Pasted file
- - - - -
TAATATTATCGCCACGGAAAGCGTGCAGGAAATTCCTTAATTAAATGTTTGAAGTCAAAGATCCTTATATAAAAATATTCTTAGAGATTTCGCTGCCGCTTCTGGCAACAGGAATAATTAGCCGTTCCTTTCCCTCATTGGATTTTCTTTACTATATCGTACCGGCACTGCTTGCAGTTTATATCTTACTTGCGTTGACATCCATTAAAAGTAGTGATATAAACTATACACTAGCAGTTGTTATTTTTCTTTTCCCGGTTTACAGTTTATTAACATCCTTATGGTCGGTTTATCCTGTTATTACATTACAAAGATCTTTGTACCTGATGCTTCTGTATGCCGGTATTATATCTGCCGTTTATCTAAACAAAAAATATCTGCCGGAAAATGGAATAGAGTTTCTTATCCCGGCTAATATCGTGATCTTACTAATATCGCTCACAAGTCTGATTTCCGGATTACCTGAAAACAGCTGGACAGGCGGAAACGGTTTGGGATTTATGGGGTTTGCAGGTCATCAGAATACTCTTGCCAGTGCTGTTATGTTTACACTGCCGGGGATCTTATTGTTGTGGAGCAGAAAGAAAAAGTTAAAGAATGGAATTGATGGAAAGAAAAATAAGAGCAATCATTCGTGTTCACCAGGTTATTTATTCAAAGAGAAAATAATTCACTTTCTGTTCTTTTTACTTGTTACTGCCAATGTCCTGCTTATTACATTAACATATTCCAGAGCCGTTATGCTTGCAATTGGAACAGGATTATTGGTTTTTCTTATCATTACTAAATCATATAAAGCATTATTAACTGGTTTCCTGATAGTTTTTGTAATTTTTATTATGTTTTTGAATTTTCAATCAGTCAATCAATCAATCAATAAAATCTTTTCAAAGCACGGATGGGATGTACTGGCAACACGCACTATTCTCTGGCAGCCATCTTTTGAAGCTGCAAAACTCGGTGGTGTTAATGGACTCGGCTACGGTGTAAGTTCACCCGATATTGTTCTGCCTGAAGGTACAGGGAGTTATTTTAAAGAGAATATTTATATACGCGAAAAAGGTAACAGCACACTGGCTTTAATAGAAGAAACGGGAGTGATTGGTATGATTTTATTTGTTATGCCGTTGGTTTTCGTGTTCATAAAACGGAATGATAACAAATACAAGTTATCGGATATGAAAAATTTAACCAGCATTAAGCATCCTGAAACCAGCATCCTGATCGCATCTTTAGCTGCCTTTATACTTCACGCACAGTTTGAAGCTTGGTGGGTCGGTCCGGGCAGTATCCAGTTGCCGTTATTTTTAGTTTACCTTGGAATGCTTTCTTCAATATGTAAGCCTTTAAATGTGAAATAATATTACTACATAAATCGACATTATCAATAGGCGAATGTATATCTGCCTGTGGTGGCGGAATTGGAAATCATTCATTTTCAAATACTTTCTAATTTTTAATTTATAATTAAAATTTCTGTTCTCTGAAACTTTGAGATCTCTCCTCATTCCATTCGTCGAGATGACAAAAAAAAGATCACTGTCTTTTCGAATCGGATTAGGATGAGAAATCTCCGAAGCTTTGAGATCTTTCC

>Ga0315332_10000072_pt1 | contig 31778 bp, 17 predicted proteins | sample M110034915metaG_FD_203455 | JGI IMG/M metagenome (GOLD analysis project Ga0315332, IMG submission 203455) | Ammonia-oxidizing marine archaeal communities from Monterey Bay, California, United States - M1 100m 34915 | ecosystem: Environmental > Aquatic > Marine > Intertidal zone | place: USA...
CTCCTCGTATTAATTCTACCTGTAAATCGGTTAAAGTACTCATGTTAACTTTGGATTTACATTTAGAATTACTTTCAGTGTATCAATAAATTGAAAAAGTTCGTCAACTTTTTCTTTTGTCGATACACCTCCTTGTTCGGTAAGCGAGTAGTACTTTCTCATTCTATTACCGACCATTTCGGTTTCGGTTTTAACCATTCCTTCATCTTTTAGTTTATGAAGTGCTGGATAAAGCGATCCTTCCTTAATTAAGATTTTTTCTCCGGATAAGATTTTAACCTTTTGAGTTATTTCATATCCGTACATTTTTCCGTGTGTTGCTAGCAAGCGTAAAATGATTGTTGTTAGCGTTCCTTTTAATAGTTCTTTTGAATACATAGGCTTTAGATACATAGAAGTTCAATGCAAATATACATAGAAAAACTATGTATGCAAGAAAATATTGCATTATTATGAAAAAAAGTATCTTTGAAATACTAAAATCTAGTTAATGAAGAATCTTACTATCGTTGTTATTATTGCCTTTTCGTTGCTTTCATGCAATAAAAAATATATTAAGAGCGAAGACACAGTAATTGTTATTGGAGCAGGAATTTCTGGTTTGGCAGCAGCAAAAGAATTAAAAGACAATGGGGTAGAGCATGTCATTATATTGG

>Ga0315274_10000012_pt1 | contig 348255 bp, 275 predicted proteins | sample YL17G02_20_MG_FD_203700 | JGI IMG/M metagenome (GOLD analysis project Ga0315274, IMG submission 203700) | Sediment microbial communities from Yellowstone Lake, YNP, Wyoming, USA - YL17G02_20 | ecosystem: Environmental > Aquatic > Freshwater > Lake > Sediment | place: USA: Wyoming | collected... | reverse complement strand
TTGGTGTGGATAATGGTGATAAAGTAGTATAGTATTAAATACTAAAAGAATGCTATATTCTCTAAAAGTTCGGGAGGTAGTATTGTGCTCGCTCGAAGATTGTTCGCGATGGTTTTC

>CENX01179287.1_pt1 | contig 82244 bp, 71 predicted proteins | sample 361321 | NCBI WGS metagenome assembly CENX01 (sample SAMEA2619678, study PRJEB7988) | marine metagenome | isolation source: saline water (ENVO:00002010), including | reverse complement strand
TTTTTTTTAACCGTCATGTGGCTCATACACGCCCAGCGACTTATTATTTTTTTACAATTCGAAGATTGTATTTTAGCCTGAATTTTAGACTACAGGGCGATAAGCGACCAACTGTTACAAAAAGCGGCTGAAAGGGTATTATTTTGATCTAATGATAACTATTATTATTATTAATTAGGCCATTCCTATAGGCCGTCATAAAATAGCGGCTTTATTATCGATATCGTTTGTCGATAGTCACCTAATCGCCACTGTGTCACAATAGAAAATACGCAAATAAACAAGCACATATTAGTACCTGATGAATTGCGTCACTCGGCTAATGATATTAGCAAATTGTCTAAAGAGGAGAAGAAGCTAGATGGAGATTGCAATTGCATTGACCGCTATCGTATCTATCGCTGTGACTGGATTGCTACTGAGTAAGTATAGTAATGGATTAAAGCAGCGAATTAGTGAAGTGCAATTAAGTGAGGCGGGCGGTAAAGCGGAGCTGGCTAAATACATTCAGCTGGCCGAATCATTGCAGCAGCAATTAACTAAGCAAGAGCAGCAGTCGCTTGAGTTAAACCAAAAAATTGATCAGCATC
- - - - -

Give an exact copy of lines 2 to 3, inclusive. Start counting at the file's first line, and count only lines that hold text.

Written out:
>Ga0315332_10000072_pt1 | contig 31778 bp, 17 predicted proteins | sample M110034915metaG_FD_203455 | JGI IMG/M metagenome (GOLD analysis project Ga0315332, IMG submission 203455) | Ammonia-oxidizing marine archaeal communities from Monterey Bay, California, United States - M1 100m 34915 | ecosystem: Environmental > Aquatic > Marine > Intertidal zone | place: USA...
CTCCTCGTATTAATTCTACCTGTAAATCGGTTAAAGTACTCATGTTAACTTTGGATTTACATTTAGAATTACTTTCAGTGTATCAATAAATTGAAAAAGTTCGTCAACTTTTTCTTTTGTCGATACACCTCCTTGTTCGGTAAGCGAGTAGTACTTTCTCATTCTATTACCGACCATTTCGGTTTCGGTTTTAACCATTCCTTCATCTTTTAGTTTATGAAGTGCTGGATAAAGCGATCCTTCCTTAATTAAGATTTTTTCTCCGGATAAGATTTTAACCTTTTGAGTTATTTCATATCCGTACATTTTTCCGTGTGTTGCTAGCAAGCGTAAAATGATTGTTGTTAGCGTTCCTTTTAATAGTTCTTTTGAATACATAGGCTTTAGATACATAGAAGTTCAATGCAAATATACATAGAAAAACTATGTATGCAAGAAAATATTGCATTATTATGAAAAAAAGTATCTTTGAAATACTAAAATCTAGTTAATGAAGAATCTTACTATCGTTGTTATTATTGCCTTTTCGTTGCTTTCATGCAATAAAAAATATATTAAGAGCGAAGACACAGTAATTGTTATTGGAGCAGGAATTTCTGGTTTGGCAGCAGCAAAAGAATTAAAAGACAATGGGGTAGAGCATGTCATTATATTGG